What is "Constitutional"

as learned from Thomas Paine

 

Introduction

The following topic should be important to all Americans.

In recent times we often see the situation where the people pass a law, but then the law is struck down by a court. The court claims that the law is "unconstitutional." The courts are usually wrong on this matter.

Therefore, it is important to learn the truth about what is, or is not, "constitutional."

The basic principles are from Thomas Paine. I have learned from him. In addition, I have provided my own comments, which are based on Paine's discussions, but apply to modern times.

 

Lessons learned regarding "Constitutional" are from Thomas Paine

My understanding comes from one of the greatest Constitutional scholars in history: Thomas Paine.

Thomas Paine wrote a lot about Constitutions. He not only understood constitutions in general, he also understood the US Constitution specifically.

One of the reasons that we can trust the insights of Thomas Paine is that he was a good friend with the leaders of the time.

For example, Thomas Paine and Ben Franklin were good friends. Franklin helped create the US Constitution, and as well as the State Constitution of Pennsylvania. Therefore, Thomas Paine was able to learn from leaders such as Ben Franklin exactly what our Founders intended.

 

Main principles of "Constitutional"

When looking at a law to see if it is "constitutional" or "unconstitutional" there are a few main principles:

• A constitution, at its most basic, is an agreement between the people and themselves

• "Constitutional" is whatever the people say it is.

• The opinion of the people is made official when a specific proposal is voted on by the citizens.

 

Explaining the concepts further

No matter how odd a law may seem to some citizens, if the majority of the people want a particular law, then that law, by definition, is "constitutional."

For example, suppose the people want to mandate that everyone wears a blue shirt on Tuesdays. If the issue is that important to the people, then the issue can be proposed as a law (or as an amendment), and then put to a vote.

If wearing blue on Tuesdays is very important to the people, then the majority of the citizens can vote "yes" to the proposal. That law, by definition, is now "constitutional." The law is constitutional because it is what the people want.

Even if some citizens think that being forced to wear blue on Tuesdays is a weird thing to put into law, the law must stand.

The majority of people don't think it is weird. In fact, most of the people think such a law is important. Therefore, the law must be upheld as constitutional.

 

How the law is voted on is important in determining constitutionality.

1. A direct vote, by the people

Ideally, the law should be voted on by the people directly. If the people are allowed to vote on the law directly, then the opinion of the people is known with absolute certainty. Laws and amendments which are voted on directly by the people are absolutely Constitutional.

 

2. Vote by legislature

The logistics of government makes direct voting by the people impractical for most laws. Therefore, elected legislators vote for the people. The legislators are elected by the people, and therefore the people are in essence voting on the laws.

If the legislature votes in favor of a law, then that law must stand. This is because the people, via their elected representatives, are in favor of that law. Laws and amendments to the constitution voted on by an elected legislature are Constitutional.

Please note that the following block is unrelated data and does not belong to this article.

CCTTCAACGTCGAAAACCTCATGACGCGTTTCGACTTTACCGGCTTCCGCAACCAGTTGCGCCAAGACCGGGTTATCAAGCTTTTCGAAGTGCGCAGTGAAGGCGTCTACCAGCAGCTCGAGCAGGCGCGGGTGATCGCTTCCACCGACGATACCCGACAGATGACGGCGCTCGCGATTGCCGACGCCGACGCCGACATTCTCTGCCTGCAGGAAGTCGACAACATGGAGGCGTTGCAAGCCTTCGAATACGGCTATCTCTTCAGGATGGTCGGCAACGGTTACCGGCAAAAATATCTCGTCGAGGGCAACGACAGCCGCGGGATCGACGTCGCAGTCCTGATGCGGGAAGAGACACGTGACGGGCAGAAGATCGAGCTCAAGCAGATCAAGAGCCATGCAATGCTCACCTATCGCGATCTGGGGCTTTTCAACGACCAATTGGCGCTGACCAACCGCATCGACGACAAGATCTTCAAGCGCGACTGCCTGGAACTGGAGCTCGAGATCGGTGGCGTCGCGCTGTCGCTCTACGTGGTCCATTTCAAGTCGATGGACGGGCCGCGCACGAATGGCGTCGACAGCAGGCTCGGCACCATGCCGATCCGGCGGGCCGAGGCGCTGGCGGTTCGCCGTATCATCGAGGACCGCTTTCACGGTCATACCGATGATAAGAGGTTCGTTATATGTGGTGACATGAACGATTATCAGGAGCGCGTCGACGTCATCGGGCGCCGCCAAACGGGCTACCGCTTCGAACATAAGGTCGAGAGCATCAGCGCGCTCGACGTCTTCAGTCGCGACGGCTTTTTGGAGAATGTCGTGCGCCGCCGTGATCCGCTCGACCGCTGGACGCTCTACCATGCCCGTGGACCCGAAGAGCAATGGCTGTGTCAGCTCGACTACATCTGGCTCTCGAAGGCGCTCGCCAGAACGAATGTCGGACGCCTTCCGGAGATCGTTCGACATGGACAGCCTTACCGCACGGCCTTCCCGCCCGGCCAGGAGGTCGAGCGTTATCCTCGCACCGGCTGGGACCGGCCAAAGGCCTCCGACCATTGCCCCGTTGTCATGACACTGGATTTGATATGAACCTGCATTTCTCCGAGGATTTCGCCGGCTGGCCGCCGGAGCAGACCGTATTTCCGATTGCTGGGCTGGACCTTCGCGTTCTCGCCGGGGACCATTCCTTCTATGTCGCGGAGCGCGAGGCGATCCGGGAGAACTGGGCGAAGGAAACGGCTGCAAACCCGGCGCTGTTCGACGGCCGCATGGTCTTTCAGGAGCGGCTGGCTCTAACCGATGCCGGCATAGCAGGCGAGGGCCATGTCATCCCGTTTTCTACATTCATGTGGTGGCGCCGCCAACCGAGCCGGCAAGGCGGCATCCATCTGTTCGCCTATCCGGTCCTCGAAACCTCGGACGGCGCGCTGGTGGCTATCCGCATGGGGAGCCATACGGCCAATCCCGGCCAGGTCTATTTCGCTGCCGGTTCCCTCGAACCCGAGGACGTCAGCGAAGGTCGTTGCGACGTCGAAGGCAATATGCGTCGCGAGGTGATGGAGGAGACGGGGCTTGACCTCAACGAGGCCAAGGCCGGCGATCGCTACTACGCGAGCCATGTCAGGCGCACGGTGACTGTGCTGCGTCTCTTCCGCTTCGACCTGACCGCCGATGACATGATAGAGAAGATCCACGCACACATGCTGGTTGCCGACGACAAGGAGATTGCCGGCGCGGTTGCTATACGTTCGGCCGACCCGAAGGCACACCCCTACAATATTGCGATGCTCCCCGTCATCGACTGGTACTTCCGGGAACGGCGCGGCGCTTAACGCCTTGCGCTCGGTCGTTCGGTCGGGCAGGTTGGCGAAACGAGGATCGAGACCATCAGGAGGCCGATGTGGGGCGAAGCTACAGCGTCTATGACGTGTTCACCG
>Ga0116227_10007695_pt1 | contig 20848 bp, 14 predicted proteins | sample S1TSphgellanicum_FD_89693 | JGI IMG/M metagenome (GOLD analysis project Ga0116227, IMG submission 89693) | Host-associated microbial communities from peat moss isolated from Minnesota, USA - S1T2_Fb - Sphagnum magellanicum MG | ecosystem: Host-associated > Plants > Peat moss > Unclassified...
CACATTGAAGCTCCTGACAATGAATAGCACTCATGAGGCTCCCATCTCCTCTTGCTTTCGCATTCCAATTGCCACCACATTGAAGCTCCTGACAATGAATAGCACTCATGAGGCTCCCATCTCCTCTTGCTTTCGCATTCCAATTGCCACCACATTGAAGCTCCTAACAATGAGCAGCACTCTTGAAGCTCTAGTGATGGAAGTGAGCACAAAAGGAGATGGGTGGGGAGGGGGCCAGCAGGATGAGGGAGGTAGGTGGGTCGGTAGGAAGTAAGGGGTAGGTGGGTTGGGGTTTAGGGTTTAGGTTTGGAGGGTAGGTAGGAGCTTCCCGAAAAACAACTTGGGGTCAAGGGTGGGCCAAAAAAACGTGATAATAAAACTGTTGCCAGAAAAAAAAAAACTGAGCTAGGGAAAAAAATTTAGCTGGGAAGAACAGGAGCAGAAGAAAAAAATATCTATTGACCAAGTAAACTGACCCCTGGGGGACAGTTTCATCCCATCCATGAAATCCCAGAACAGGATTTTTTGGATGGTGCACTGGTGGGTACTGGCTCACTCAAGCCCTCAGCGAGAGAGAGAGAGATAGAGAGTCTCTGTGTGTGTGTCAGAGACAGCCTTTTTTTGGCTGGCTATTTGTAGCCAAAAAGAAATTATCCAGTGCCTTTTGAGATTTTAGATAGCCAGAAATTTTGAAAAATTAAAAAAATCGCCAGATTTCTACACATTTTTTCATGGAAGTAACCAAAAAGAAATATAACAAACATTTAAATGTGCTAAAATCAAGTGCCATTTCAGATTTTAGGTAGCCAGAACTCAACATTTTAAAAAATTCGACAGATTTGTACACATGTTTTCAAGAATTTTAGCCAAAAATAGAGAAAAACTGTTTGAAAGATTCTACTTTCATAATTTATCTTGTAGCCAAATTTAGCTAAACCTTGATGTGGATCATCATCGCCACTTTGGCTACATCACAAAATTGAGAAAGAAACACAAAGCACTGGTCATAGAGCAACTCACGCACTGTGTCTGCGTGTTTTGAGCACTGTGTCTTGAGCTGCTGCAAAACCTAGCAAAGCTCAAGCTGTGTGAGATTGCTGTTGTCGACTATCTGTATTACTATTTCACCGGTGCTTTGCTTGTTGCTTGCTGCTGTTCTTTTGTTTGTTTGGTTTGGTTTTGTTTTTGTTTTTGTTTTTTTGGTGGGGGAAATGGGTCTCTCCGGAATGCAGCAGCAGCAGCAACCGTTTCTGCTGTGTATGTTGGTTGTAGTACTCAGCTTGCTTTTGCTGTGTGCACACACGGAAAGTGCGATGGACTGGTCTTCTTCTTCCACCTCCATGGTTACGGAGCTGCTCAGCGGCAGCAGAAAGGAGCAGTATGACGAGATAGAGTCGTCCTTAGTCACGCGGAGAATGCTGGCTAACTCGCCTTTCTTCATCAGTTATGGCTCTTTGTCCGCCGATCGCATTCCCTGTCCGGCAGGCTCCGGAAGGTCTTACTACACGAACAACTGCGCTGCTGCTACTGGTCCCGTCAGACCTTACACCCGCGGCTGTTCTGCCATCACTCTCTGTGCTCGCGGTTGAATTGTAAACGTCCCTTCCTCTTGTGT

Challenging the vote as unconstitutional

• The only authority who can challenge a law or amendment as unconstitutional is the people.

No court can legally challenge the constitutionality of a law. Only the people have that authority.

 

• To repeat from earlier, if the people vote on a law directly, and the majority of the people vote "yes", then that law is constitutional.

No court has the right to challenge it. Furthermore, citizens in the minority view (who voted "no") cannot legally challenge a law voted directly by the people.

Those citizens who voted "no" can certainly use their freedom of speech to change the minds of others. However, the citizens who voted "no" cannot legally challenge the constitutionality of the law. The people have already voted, the majority said "yes", therefore the law remains in place.

 

• Suppose that the opinion of the legislature is not the opinion of the people. For example, sometimes the legislature votes for a law which the people do not agree with. Sometimes the legislature votes for an amendment to the constitution which the people do not agree with.

Is such a law or such an amendment constitutional?

Legally, the law or amendment is now constitutional. However, in spirit, the law might not be constitutional.

If the law or amendment is passed by the legislature, but the law does not really represent the opinion of the people, then the people have the right to challenge that law.

This law or amendment will then be voted on directly, by the citizens themselves. If the majority of citizens votes against the law, then the law will be removed. If the majority of citizens side with the legislature, and vote for the law, then the law will remain.

Ideally, the specific procedures for this mechanism should be stated in the constitution.

 

• What about a Supreme Court ruling (US Court or State Court ruling) which the people no longer believe in?

The people can pass an amendment to the constitution. Whatever the people vote as an amendment to the constitution will automatically supercede any previous court ruling.

 

Again, these insights come from Thomas Paine. I have learned these concepts only by reading his works.

Mark Fennell

5/11/05